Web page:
History of the Tradeoff Analysis Project

The Tradeoff Analysis (TOA) project’s origins date back to 1987 when Bob Herdt, at that time Director of Agriculture at the Rockefeller Foundation, commissioned John Antle and Susan Capalbo to prepare a report exploring how programs at CGIAR centers could incorporate sustainability issues into the economic assessments of their technologies. The resulting report, “Pollution Externalities and the Economic Evaluation of Agricultural Technologies,” completed in 1988, provided a conceptual framework for coupling bio-physical data and models with economic models to model agricultural systems and assess the impacts of alternative technology and policy scenarios (for related publications see Antle and Capalbo 1991, 1995, and Antle 1994). In that report, Antle and Capalbo also identified the need for further development of appropriate spatially-referenced data and models, and recommended that a suite of case studies be undertaken of major technologies in regions where there was evidence of substantial externalities. Subsequently, the Rockefeller Foundation funded studies of pesticide impacts in major production systems, including the rice system study, led by Prabhu Pingali at the International Rice Research Institute in the Philippines, and the Carchi, Ecuador potato study led by John Antle in collaboration with Charles Crissman at the International Potato Center.

The Rockefeller Foundation-funded study of economic, environmental and health tradeoffs in the potato-pasture system in Carchi Province in northern Ecuador (see Crissman, Antle and Capalbo 1998) was the first of a series of projects that grew into what has become known as the TOA Project. The following are some milestones in the life of the TOA Project:

1989-1990: Carchi Project begins in Ecuador with Antle (PI and economic modeling), Crissman (economic modeling and field data) and Wagenet (environmental modeling). Cole (health) joins the project team in 1990.

1995: Proposal to USAID Soil Management CRSP for 5 year funding is approved. Project begins in 1996.

1996: Stoorvogel and Valdivia join TOA Project team, secures complementary funding from the Dutch-Swiss Ecoregional Research Program.

1997: TOA Project begins study of the terraced, potato-based system in La Encanada watershed, Cajamarca region of northern Peru.

1998: Book on Carchi project published by Kluwer, edited by Crissman, Antle and Capalbo.

1998: Cole, Crissman and CIP collaborators initiate IDRC-funded Eco-health project for implementation of health training and farmer field schools in Carchi.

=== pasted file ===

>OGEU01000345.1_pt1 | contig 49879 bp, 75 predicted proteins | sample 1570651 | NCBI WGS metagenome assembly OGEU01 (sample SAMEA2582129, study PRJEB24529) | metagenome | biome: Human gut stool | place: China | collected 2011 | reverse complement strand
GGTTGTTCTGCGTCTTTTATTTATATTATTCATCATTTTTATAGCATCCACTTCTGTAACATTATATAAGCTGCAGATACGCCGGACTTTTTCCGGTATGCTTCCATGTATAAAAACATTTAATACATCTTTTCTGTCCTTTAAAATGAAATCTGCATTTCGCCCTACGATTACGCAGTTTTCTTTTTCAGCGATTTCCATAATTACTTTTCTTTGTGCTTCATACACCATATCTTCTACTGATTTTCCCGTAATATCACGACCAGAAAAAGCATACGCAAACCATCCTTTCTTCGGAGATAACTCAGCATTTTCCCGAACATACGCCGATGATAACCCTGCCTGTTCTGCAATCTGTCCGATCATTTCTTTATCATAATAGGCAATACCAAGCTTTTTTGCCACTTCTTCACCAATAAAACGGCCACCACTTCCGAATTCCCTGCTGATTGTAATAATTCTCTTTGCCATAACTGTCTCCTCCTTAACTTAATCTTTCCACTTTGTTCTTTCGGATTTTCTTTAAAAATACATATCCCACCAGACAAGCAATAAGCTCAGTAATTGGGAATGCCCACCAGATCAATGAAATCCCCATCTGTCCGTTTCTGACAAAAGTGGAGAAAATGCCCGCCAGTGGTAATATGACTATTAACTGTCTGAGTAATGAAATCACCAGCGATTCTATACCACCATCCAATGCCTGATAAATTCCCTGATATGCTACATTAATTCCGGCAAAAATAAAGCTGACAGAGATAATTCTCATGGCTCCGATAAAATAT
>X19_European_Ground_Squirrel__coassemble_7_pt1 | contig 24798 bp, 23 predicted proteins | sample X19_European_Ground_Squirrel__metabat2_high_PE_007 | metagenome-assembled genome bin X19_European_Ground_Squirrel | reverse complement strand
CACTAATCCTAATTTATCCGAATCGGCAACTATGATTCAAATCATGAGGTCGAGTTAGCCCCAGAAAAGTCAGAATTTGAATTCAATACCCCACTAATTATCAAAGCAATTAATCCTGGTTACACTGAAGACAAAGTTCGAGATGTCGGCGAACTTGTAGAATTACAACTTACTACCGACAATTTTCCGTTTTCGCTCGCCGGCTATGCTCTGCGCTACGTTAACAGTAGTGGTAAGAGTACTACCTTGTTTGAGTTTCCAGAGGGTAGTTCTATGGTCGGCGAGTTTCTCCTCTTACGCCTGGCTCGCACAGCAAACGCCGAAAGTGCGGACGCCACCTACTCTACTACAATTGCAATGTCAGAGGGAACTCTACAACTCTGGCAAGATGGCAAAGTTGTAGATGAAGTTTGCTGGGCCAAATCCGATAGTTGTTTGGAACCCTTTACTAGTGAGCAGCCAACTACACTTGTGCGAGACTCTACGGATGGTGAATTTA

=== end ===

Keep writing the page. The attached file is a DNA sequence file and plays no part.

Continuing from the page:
2000: TOA training workshop in Cajamarca

2000: Phase 2 of SM-CRSP funding approved for 2001-2007. New collaborations initiated in Senegal and Kenya.

2003: TOA training workshop held in Dakar, Senegal.

2004: TOA training workshop held in Nairobi, Kenya.

2006: TOA minimum-data training workshop held in Accra, Ghana.

2007: National policy workshop held in Dakar, Senegal, presenting results of TOA analysis by ISRA TOA team.

2008: GTZ-funded project begins on adaptation to climate change in East Africa.

2010:Tradeoffs Project home moves from Montana State University to Oregon State University.

2010: AquaFish project on impact assessment begins.

2011: TOA-MD5.0 released.

2011: Collaboration with WorldFish Center begins with projects funded by IFAD and the CGIAR.

2011: TOA-MD5.0 used by the AgMIP project for regional climate impact assessment.

2011- Currently: Multiple training workshops conducted in different regions in Africa, Asia, Europe and Latin America.

2022: TOA-MD v. 7.0 Launched and TOA-MD Book published

Related Publications

Antle, J.M. (1994). “Health, Environment, and Agricultural Research.” In J.R. Anderson, ed., Agricultural Technology: Policy Issues for the International Community. Wallington, UK: CAB International in association with the World Bank, pp. 517-531.

Antle, J.M. and S.M. Capalbo. (1991). “Physical and Economic Model Integration for Measurement of the Environmental Impacts of Agricultural Chemical Use.” Northeastern Journal of Agricultural and Resource Economics 20(1):68-82.

Antle, J.M. and S.M. Capalbo. (1995). “Measurement and Evaluation of the Impacts of Agricultural Chemical Use: A Framework for Analysis.” In P.L. Pingali and P.A. Roger, eds., Impacts of Pesticides on Farmer Health and the Rice Ecosystem. Boston: Kluwer Academic Publishers, pp. 23-57.

Crissman, C.C., J.M. Antle, and S.M. Capalbo, eds. (1998). Economic, Environmental and Health Tradeoffs in Agriculture: Pesticides and the Sustainability of Andean Potato Production. Dordrecht/Boston/London: Kluwer Academic Publishers. 281 pp.